When the smoke clears from this volcanic election, Democrats across our nation will have to come to grips that their party is in need of serious soul-searching. While Donald Trump’s nomination may have rocked the Republican boat for months, frightening away their own establishment from their nominee, it is now the Grand Old Party which will come into office in January, 2017, with an Executive administration, a Senate majority, and a House of Representatives majority. They also have a majority of Governorships, state legislatures, and county legislatures nationwide. Trump’s victory over Hillary Clinton will be remembered as the greatest polling upset since Harry Truman defeated Thomas Dewey in 1948.

This is no fluke; at the beginning of George W. Bush’s second term, his chief political strategist Karl Rove spoke of a Permanent Majority, a national Republican governing apparatus. The collapse of the economy and calamitous invasion of Iraq briefly gave us a Democratic legislative majority and the Obama presidency, but the march of anti-establishment conservatism was deeper, and longer-term. Institutions ranging from the RNC to Koch Industries funneled millions of dollars into grassroots conservative movements, such as the Tea Party. Anti-establishment conservative candidates roiled the House of Representatives in the 2010 midterms and the Senate in the 2014 midterms. Despite the uniqueness of Trump’s brand, and some unconventionally Republican views on stimulus spending and trade policies, it’s indisputable that “drain-the-swamp”, “tear-up-the-establishment” was a deep, national political trend that predates Trump by a decade. And now the right-wing is back in the driver’s seat.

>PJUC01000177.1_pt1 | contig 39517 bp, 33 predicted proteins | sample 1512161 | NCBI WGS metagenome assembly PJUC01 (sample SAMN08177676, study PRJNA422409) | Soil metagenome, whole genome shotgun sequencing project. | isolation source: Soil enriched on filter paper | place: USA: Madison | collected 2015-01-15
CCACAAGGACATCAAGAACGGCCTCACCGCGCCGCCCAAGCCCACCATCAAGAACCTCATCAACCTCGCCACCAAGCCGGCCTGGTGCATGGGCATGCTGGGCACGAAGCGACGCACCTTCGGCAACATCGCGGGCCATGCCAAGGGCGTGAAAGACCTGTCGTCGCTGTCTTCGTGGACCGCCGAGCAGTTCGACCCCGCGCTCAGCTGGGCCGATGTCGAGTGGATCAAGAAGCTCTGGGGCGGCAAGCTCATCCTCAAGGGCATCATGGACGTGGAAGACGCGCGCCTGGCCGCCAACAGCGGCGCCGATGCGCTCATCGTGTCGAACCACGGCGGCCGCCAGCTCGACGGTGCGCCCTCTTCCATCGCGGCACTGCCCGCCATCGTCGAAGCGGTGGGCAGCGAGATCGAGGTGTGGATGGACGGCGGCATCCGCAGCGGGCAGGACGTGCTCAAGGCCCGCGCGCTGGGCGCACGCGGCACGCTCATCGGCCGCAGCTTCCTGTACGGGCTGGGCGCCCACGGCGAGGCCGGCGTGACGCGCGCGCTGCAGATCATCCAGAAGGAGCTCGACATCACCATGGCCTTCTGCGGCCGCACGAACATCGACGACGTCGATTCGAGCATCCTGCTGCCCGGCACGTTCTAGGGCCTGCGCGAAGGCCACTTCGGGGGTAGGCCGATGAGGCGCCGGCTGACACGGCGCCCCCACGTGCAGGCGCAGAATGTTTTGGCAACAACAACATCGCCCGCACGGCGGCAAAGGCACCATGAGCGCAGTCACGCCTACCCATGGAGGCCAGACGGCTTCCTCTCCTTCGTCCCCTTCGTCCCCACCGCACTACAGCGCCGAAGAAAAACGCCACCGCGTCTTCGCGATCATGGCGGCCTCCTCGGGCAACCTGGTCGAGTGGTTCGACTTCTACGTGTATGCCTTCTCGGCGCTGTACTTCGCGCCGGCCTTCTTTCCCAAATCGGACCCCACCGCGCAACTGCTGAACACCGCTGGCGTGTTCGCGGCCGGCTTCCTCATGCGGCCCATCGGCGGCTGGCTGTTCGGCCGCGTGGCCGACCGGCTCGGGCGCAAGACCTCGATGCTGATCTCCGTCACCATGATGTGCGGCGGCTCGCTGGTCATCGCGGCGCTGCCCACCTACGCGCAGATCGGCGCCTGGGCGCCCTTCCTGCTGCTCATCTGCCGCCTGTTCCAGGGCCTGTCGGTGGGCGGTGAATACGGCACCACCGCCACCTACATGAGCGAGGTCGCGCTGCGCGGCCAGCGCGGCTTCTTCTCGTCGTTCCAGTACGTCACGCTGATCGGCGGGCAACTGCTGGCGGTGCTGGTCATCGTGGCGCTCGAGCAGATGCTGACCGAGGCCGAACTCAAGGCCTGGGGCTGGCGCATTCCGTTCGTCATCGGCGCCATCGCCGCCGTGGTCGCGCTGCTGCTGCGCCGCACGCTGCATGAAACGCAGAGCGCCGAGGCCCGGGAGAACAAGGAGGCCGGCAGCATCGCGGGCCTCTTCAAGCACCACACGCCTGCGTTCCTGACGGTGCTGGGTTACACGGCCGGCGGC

Where does the Democratic Party go from here?

Adam Wilkes

Student Association Vice President for Academic Affairs

Binghamton University Class of 2018